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Civil rights and police misconduct cases*

These cases are difficult, and few law firms handle them well. The law of governmental immunity is complex, and the Courts have limited the circumstances under which you can sue the police or government, in general. We accept these cases as a challenge to our liberty to be free from bad government. The key to all civil rights cases is pre-filing investigation, if time permits. Each civil rights case is an important exercise of citizenship. We, and our clients, act as the conscience of the community.

wrongful murder Conviction/Civil Rights abuse: $2 million resolution

McCollum v Bahl, et al., United States District Court, Western District of Michigan (2010). Plaintiff was wrongfully convicted of the murder of a Lansing Community College Professor, and sentenced to life in prison without parole. Extensive discovery uncovered significant details not only showing the innocence of McCollum but errors in the prosecution, and that he was essentially framed for the murder with innocence-proving evidence buried and kept from the defense, and improper handling of evidence, among other major findings. A two-million dollar resolution for Plaintiff, and major press coverage over this travesty of justice.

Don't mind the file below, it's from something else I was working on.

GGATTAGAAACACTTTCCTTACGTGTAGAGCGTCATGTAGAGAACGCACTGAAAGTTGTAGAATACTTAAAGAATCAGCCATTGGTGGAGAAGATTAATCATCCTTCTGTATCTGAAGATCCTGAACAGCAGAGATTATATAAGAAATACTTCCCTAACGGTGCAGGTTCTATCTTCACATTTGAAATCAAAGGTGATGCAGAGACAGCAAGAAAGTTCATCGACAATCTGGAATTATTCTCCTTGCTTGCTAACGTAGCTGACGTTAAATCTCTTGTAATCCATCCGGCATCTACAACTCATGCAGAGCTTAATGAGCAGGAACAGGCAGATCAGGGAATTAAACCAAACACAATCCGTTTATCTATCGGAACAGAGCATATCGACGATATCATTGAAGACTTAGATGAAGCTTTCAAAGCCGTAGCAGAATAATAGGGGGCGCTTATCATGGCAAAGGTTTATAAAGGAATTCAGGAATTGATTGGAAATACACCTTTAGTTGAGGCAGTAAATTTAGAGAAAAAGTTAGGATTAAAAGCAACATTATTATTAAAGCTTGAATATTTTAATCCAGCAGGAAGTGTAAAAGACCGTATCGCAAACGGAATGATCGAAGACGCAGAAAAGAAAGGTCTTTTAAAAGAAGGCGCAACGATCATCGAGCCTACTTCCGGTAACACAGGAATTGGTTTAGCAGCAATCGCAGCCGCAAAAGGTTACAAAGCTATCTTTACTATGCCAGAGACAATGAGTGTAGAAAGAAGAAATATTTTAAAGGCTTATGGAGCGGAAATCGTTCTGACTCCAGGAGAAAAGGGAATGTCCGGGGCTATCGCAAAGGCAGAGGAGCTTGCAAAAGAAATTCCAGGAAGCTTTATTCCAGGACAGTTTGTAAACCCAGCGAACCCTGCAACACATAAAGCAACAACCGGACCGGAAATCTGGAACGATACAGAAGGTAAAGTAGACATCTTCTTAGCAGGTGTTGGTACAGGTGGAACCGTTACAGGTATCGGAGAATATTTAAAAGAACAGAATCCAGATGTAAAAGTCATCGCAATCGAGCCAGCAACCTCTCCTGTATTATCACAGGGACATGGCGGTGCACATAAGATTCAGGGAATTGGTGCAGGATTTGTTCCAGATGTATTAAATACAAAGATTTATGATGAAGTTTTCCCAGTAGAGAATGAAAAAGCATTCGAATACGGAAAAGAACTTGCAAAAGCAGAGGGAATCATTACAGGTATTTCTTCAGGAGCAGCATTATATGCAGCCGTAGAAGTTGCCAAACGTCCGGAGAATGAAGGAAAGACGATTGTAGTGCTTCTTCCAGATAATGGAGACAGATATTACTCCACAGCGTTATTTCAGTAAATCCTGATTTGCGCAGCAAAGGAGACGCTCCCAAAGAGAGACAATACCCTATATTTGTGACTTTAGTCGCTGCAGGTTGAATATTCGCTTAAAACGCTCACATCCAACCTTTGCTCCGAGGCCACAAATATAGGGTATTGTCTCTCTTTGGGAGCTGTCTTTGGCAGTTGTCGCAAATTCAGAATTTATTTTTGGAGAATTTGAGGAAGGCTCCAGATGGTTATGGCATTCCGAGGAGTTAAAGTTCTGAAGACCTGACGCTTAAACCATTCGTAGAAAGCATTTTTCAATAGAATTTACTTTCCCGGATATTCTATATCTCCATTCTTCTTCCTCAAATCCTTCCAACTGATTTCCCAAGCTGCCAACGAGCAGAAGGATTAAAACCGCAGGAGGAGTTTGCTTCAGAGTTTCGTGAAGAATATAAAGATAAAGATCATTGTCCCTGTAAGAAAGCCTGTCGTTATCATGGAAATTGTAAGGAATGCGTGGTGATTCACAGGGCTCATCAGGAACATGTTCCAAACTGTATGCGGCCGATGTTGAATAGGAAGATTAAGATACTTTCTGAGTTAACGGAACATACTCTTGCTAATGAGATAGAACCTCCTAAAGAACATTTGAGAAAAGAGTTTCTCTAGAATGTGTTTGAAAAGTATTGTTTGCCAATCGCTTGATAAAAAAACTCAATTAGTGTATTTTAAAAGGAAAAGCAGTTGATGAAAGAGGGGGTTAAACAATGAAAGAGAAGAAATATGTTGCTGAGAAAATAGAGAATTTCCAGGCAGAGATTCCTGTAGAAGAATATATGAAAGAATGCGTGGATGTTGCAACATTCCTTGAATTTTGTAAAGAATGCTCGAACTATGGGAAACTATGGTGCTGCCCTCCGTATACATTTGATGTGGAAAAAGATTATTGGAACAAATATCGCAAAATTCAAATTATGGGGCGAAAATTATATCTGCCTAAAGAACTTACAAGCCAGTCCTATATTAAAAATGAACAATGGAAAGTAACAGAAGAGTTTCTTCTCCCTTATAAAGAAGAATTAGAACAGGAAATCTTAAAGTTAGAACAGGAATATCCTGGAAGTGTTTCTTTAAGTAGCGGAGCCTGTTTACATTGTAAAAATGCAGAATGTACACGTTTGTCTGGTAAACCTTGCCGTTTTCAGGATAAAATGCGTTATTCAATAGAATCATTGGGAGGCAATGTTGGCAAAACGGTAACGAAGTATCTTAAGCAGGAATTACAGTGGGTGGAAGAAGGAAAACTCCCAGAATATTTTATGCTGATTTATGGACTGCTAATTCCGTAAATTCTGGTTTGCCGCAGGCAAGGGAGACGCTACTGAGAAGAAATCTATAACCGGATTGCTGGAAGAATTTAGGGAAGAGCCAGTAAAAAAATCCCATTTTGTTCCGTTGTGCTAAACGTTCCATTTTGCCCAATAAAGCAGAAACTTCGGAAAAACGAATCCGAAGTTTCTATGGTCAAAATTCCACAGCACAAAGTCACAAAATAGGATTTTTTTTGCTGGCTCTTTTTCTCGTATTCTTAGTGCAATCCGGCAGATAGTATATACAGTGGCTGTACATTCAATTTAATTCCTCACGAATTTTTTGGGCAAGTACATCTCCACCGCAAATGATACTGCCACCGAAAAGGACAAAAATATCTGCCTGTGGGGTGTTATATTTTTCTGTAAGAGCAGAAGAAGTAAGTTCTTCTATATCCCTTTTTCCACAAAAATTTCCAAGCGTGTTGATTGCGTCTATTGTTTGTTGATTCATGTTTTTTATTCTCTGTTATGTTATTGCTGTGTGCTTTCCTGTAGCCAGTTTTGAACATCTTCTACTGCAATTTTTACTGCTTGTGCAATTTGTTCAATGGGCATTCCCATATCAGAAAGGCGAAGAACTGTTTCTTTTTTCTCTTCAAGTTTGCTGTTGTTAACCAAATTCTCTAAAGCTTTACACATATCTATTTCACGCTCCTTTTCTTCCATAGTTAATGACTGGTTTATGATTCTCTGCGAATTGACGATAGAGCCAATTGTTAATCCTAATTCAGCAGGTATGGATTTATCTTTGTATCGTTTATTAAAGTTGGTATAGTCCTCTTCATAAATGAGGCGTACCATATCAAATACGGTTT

sheriff interferes with cold water drowning rescue: $600,00 verdict ($1 million settlement)

A young man was pushed, or jumped, off a bridge in Manistee after drinking. Two local scuba divers arrived at the scene but were told not to attempt a rescue. An hour later, the sheriff dive team performed a body recovery, but it was too late. We proved that the Sheriff had a “turf war” with local divers, and threatened them not to rescue drowning victims. This case lasted 9 years. We filed 2 successful appeals of adverse rulings. We retained the best experts (US Coast Guard Director of Safety; US Dive Rescue Training Director). The key to the case was believing the client’s story and asking, “How could our government allow something like this to happen?” We believed, and proved, the client’s unbelievable story was true. We went through two trials, two appeals, and after the $600,000 verdict, we settled the case for $1 million

jail sexual assault: $175,000 settlement

A female inmate was forced to have sexual contact with a jailer, which is a crime in Michigan. We proved the jailer had a prior incident, and that other guards knew it was happening but did nothing.
* These civil rights cases and police misconduct cases are chosen from many more to illustrate some of the variety of the issues we have dealt with.